Tuesday, November 3, 2015

Word embedding models

A heads-up for those with this blog on their RSS feeds: I've just posted a couple things of potential interest on one of the two other blogs (errm) I'm running on my own site.

One, "Vector Space Models for the digital humanities," describes how a newly improved class of algorithms known as word embedding models work and showcases some of their potential applications for digital humanities researchers.

The other, "Rejecting the gender binary," is a more substantive look at how the method can help us better imagine a version of English without gendered language through some tricks of linear algebra; that results in a sort of translation dictionary between the way students talk about men and the way they talk about women.

I'm aware that this blog is sort of twisting on the vine right now. I like the politics of not using Google, and the ability to embed real javascript that comes with not using Blogger. Perhaps the humane thing to do would be retire this site and direct you to http://benschmidt.org/posts/ and http://bookworm.benschmidt.org instead. But I like keeping it around, and will probably come back here next time I have something to say about, say, the hilariously inadequate college rankings the Economist just published, or just to link other stuff.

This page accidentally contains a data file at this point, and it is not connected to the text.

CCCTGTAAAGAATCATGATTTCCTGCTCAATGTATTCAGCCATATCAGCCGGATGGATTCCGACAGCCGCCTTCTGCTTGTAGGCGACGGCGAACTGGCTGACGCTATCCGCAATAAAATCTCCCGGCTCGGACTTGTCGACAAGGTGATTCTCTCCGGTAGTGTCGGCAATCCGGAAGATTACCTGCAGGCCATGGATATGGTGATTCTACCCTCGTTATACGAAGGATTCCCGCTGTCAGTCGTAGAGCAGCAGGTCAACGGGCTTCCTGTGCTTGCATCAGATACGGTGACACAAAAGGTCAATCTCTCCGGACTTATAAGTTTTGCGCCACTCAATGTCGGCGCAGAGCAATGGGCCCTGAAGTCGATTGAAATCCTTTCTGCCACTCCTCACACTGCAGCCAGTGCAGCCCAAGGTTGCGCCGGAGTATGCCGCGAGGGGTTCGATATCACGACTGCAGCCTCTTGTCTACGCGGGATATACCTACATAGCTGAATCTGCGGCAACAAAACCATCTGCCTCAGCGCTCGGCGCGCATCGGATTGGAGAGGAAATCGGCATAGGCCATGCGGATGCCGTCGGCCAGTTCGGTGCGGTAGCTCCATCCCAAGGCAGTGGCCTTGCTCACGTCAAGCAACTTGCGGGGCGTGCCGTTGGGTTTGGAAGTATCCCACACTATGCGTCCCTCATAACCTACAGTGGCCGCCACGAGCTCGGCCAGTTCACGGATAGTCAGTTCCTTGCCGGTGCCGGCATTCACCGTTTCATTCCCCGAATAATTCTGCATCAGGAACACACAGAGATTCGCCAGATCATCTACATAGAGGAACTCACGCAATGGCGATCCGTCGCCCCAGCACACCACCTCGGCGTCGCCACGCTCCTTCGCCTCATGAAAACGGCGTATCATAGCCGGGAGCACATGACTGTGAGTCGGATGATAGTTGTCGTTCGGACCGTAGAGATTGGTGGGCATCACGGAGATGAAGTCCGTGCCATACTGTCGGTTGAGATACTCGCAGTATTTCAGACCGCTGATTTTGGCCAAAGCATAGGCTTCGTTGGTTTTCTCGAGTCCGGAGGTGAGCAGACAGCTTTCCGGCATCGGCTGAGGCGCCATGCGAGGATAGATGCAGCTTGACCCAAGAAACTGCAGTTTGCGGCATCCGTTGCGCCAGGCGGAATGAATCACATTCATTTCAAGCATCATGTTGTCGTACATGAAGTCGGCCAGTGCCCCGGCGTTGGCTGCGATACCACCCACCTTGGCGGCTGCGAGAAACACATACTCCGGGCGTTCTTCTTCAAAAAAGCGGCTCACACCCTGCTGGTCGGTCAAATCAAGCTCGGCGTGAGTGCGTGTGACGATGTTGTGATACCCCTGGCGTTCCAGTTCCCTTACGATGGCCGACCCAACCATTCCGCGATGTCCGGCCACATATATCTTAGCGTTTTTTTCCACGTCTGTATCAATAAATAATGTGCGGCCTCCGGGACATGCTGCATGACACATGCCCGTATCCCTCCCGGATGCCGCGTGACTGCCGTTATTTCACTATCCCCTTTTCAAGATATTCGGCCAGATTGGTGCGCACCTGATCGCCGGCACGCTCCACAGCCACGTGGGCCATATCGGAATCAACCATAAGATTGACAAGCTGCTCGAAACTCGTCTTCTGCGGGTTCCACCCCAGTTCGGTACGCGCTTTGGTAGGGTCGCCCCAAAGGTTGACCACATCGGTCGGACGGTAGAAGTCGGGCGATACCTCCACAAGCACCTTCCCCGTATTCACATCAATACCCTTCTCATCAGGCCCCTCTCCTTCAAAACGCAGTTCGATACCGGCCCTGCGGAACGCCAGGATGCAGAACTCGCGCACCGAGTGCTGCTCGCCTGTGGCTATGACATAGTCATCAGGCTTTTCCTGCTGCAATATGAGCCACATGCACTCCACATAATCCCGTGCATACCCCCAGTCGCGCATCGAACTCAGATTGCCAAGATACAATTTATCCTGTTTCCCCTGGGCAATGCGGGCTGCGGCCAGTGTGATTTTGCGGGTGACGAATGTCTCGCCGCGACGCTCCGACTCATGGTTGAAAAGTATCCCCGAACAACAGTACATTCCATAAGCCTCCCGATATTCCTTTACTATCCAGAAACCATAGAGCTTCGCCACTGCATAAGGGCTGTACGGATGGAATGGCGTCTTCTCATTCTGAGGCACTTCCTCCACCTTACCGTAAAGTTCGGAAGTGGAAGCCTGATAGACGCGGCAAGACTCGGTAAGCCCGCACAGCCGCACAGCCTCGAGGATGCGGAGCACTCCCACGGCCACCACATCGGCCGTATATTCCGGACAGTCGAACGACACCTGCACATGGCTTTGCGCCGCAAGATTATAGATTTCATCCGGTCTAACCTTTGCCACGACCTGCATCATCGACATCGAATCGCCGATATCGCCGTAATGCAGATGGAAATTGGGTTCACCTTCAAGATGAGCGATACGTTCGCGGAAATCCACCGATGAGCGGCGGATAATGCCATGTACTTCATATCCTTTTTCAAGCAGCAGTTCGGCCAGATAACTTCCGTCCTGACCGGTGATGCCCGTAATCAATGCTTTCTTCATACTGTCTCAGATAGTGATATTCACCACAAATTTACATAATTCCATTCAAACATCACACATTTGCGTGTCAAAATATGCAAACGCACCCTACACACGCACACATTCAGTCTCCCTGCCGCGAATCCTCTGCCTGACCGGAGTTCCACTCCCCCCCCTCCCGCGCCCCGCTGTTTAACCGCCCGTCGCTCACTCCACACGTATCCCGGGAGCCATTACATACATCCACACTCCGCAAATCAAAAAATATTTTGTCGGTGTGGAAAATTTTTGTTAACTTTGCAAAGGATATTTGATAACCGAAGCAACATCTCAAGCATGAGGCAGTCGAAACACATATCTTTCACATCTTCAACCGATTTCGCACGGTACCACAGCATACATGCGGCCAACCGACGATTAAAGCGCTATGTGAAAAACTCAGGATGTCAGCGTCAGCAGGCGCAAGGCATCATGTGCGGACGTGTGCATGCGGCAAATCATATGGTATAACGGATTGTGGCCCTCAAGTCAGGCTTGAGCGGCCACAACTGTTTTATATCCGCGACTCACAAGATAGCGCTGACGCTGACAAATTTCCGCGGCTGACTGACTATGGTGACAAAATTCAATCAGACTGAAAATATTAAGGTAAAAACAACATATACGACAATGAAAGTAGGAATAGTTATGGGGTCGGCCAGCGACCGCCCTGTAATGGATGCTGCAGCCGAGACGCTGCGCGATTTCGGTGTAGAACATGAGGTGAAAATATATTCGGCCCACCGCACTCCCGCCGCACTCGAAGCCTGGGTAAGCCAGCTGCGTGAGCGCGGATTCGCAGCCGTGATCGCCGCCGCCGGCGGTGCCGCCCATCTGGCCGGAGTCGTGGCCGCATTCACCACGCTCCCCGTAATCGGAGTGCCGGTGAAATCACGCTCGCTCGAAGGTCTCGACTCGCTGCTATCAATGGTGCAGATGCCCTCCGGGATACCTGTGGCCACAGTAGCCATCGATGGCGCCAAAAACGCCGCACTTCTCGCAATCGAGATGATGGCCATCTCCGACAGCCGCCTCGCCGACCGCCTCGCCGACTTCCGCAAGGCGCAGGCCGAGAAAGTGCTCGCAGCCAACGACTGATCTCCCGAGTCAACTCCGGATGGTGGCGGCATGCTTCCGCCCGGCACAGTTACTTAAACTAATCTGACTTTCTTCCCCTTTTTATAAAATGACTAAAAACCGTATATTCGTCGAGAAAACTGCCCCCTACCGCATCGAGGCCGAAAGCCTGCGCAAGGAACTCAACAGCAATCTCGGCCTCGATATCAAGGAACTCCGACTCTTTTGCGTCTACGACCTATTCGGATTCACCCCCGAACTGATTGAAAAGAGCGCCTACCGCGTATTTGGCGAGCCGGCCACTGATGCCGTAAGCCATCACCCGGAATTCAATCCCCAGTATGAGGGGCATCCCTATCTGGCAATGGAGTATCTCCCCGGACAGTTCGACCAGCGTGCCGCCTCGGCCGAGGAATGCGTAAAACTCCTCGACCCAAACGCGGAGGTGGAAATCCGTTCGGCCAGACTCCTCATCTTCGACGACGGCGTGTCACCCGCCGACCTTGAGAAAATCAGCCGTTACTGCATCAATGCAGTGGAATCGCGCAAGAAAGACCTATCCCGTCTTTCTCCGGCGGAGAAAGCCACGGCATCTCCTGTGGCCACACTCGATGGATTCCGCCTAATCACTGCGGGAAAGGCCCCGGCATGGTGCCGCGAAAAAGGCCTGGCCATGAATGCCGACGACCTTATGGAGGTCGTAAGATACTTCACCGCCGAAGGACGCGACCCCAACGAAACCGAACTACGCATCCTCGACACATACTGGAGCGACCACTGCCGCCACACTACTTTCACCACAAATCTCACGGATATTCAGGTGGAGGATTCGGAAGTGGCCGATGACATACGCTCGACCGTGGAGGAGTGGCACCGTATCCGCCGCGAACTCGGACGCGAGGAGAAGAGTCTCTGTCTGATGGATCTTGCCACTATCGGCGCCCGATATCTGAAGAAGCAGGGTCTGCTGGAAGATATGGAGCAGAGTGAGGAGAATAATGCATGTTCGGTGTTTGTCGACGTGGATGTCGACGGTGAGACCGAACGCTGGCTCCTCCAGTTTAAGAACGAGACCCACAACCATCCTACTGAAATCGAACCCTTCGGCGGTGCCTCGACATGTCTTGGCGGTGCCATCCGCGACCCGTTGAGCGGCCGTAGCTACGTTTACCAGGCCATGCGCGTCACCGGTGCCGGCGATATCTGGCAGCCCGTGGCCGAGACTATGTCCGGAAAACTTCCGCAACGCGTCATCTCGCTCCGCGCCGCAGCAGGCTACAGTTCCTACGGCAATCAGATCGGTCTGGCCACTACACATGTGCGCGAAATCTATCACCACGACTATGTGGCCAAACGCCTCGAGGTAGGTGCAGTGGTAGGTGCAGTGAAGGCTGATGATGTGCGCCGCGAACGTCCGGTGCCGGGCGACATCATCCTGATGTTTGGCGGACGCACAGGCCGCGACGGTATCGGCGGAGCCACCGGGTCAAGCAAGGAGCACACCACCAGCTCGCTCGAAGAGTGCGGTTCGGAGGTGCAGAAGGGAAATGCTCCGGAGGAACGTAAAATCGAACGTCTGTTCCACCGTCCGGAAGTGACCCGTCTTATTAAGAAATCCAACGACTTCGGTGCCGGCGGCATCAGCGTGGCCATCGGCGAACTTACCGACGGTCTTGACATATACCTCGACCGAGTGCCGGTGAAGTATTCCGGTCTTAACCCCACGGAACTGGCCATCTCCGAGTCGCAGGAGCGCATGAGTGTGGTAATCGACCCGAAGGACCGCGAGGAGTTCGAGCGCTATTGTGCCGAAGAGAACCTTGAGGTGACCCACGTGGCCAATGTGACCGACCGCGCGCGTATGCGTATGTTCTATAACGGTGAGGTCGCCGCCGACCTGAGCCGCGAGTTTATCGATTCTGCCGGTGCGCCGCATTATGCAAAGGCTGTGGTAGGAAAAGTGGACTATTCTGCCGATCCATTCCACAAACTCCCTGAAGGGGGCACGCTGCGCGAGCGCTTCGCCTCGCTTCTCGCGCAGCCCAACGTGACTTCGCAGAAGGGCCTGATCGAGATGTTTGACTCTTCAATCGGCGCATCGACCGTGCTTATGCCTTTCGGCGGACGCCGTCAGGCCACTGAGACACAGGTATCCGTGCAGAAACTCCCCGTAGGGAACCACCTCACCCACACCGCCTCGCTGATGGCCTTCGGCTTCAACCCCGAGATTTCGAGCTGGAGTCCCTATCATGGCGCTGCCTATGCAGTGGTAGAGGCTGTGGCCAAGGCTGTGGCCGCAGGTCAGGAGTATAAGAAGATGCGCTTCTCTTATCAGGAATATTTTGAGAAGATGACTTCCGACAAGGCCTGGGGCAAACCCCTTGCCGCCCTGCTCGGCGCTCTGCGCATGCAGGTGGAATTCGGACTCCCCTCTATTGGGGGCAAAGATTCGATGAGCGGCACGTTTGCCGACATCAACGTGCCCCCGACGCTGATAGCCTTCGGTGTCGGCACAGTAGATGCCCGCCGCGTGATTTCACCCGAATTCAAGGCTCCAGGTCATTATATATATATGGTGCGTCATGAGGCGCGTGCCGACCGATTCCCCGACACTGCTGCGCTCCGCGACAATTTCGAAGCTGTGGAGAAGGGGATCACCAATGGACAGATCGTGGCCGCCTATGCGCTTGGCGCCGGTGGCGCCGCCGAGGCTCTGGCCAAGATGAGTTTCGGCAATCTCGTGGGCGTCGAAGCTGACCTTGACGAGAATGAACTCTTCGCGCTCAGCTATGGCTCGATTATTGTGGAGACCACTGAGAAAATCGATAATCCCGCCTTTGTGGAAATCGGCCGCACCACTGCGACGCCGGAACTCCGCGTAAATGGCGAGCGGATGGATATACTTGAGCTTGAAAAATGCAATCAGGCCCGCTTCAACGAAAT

Monday, January 19, 2015

State of the Union--and corpus comparison.

Mitch Fraas and I have put together a two-part interactive for the Atlantic using Bookworm as a backend to look at the changing language in the State of Union. Yoni Appelbaum, who just took over this week, spearheaded a great team over there including Chris Barna, Libby Bawcombe, Noah Gordon, Betsy Ebersole, and Jennie Rothenberg Gritz who took some of the Bookworm prototypes and built them into a navigable, attractive overall package. Thanks to everyone.

The first part is an interactive map with every place name we could find using the Stanford Natural Language Toolkit and some (Fraas-flavored) elbow grease. Then we got two great historians of American foreign policy, Dael Norwood and Gretchen Heefner, to explain some of the things in the maps.

The second is about individual words presidents use. So the recent rise in "Freedom," the references to the Constitution predominantly in the time of crisis, and so forth.

My favorite feature, and one that the Atlantic team executed beautifully, is the deep access into individual texts: click on a circle or a bar, and you are off reading the actual paragraph from the state of the union that uses that word on mentions that place. This has always been a core feature of Bookworm on various levels--by treating paragraphs as documents for the modelling, it's easy to drill straight to the interesting stuff. One thing that's mostly missing are the Ngrams-style line charts. I've been saying for a while that I hope people see Bookworm enabling other forms of visualization. These pages are a great example of that; maps and bar charts of words are just as engaging, and sometimes things like "presidents" and "the world" are more engaging than individual years.

So go check those out. They speak for themselves.

But for the text analysis crowd, I also wanted to tell you a little more about the link down right at the bottom of the second (words) piece, and get a little technical about why that, although we decided not to include on the Atlantic site, contains the germ of something I find pretty interesting for online text analysis in general.